Our recent snow days have given quite a few people a few moral dilemmas to work through…

I’m lucky – I don’t have far to go to get to work (and I love my work!!), only having a few steps from my house to my studio – so I don’t have the dilemma many face, but it’s been a subject of discussion in my house this week.

My husband is a music teacher, teaching in schools around a largely rural area which has been hit hard by the recent snowfall and icy conditions.  For him, there is no dilemma – if the schools are open, then he has a duty to do his utmost to get in.  Our local radio stations have an important role to play here, and they broadcast up-to-date information on school closures as they come in, so all he has to do is listen to the local radio station, see which schools are in, and ensure he gets there for his scheduled time.  His only problem is digging himself out of the drive, and negotiating icy school car parks.

Our son has a job in a nearby city (around 12 miles away).  He works shifts in a shop.  He has a work ethic and feels responsible for getting in whenever it is physically possible, and he’s not missed any of his shifts through the bad weather, but that is also because he wasn’t down for shifts when the weather was at its worst. 

We had a big family discussion about people taking snow days, and we came to the conclusion that it’s a fine balance.  On the one hand, if you have the attitude that you must get in no matter what (as my father always did), you could get stuck for hours in freezing temperatures and block up the roads for the emergency services and for people in the emergency services who do need to get to work.  Teachers have a care of duty to students to try to get in to school so that students can have somewhere to go so that not only they, but their parents, can do whatever is (or seems) best for them. 

However, if your journey isn’t totally necessary (and what is necessary varies from person to person), then you shouldn’t put yourself and others at risk by going out.  Some older people feel that a hair appointment is totally necessary and of vital importance to them and you can’t get them to see otherwise, and they risk falling and breaking bones, or crashing cars that they can’t control in bad conditions.  But who’s to say that a shopping trip to collect milk and break isn’t essential?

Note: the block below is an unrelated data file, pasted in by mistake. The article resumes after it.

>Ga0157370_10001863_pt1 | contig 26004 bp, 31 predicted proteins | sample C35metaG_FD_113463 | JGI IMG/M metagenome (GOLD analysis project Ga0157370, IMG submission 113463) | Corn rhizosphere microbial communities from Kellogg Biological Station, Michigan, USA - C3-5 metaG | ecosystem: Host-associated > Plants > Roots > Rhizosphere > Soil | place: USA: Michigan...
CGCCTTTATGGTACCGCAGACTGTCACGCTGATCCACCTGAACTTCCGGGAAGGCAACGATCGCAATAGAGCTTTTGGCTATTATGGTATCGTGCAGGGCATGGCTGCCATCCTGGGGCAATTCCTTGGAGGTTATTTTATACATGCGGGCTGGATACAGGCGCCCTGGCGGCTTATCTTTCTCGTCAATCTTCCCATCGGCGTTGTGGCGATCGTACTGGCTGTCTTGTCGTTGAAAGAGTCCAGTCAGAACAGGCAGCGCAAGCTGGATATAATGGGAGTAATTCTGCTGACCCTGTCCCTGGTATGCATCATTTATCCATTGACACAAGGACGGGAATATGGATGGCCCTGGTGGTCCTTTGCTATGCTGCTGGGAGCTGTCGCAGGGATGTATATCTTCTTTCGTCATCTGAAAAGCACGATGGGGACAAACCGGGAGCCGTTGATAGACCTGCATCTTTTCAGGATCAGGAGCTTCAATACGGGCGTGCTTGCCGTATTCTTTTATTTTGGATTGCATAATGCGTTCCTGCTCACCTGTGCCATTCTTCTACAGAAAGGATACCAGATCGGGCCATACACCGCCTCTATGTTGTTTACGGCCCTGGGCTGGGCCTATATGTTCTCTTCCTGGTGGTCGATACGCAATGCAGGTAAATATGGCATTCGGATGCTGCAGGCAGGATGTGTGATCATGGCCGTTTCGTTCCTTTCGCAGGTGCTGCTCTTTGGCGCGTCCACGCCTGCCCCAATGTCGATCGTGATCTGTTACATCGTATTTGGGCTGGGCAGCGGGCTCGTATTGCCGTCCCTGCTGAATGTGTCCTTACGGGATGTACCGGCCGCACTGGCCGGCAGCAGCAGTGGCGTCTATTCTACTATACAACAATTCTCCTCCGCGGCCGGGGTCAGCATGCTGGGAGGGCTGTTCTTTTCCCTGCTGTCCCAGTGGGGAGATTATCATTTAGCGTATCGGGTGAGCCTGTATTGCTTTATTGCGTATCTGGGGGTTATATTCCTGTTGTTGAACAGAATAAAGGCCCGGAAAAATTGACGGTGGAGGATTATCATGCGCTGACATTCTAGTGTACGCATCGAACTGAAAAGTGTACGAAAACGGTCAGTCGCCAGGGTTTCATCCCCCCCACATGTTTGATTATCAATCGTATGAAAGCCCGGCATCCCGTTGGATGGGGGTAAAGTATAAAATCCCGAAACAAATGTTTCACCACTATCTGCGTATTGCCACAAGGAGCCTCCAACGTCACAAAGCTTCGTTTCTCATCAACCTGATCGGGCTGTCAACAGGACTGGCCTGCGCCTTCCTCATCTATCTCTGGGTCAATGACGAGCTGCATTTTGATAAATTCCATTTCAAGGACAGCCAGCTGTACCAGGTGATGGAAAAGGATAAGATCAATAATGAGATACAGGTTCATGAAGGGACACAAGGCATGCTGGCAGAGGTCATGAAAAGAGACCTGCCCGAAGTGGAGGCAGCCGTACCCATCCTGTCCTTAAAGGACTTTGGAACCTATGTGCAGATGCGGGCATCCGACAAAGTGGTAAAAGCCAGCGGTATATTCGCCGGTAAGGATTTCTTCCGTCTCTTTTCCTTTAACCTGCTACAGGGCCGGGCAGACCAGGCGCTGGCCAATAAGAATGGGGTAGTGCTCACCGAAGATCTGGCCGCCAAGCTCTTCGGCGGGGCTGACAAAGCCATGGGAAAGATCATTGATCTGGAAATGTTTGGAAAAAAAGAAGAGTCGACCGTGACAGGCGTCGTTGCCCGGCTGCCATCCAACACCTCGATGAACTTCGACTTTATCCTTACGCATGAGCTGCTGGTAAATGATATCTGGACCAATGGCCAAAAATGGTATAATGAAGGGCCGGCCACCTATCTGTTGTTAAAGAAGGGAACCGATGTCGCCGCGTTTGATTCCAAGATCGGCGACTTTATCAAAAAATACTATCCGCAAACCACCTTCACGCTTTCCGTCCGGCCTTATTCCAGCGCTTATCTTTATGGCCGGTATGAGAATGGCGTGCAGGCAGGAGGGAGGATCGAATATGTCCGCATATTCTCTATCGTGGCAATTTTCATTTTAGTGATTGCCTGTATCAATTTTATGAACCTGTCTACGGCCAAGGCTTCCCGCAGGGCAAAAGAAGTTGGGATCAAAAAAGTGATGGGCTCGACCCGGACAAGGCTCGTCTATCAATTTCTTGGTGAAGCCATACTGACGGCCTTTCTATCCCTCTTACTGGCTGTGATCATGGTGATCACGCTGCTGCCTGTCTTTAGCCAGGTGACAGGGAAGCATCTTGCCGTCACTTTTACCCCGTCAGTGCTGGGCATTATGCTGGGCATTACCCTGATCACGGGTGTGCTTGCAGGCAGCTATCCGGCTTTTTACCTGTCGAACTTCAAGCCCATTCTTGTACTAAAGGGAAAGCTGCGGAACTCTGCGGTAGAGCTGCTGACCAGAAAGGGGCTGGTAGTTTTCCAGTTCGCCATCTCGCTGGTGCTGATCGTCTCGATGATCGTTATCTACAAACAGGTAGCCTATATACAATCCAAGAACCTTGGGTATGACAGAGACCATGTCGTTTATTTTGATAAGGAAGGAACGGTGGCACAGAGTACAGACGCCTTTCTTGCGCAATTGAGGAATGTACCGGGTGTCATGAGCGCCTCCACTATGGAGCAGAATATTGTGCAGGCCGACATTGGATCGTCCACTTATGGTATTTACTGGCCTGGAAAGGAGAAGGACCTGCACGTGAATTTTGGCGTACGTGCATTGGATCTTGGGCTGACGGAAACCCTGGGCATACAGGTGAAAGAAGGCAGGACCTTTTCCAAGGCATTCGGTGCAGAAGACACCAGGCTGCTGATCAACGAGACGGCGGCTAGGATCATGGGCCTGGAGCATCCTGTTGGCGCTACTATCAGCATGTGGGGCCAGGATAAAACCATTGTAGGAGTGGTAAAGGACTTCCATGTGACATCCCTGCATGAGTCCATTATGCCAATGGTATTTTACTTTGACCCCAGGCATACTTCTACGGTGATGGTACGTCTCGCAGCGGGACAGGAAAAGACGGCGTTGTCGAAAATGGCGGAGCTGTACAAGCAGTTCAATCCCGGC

And there’s always the person who hates their job and is delighted for any excuse to miss a day…..

I was supposed to attend a symposium on Anni Albers this weekend, with a friend, and was really looking forward to it.  My friend had to cancel coming up because of the weather conditions at her end, and it was pretty bad here.  The roads were clear but the forecast wasn’t terribly clever.  On the morning itself, the roads were clear of snow, but freezing fog and black ice had me on edge and I wasn’t sure if the conditions would extend all the way to the venue which was a good 1 1/2 hour journey away on a good day.  So in the end I had to give up and cancel.  You can imagine my disappointment when the lady on the end of the phone said that everything was clear at her end, but I also had a committment to get back in good time to play in a big band concert in the evening, which I had to be there for.  In the end, I knew I had done the right thing – especially when we travelled to the concert through freezing fog again! 

So, whilst there is no clear right or wrong decision about snow days, it certainly depends on conditions in your specific area (which can vary so much in just 1 mile!), and on the importance in your own mind of your journey.  And of course, your own moral fibre!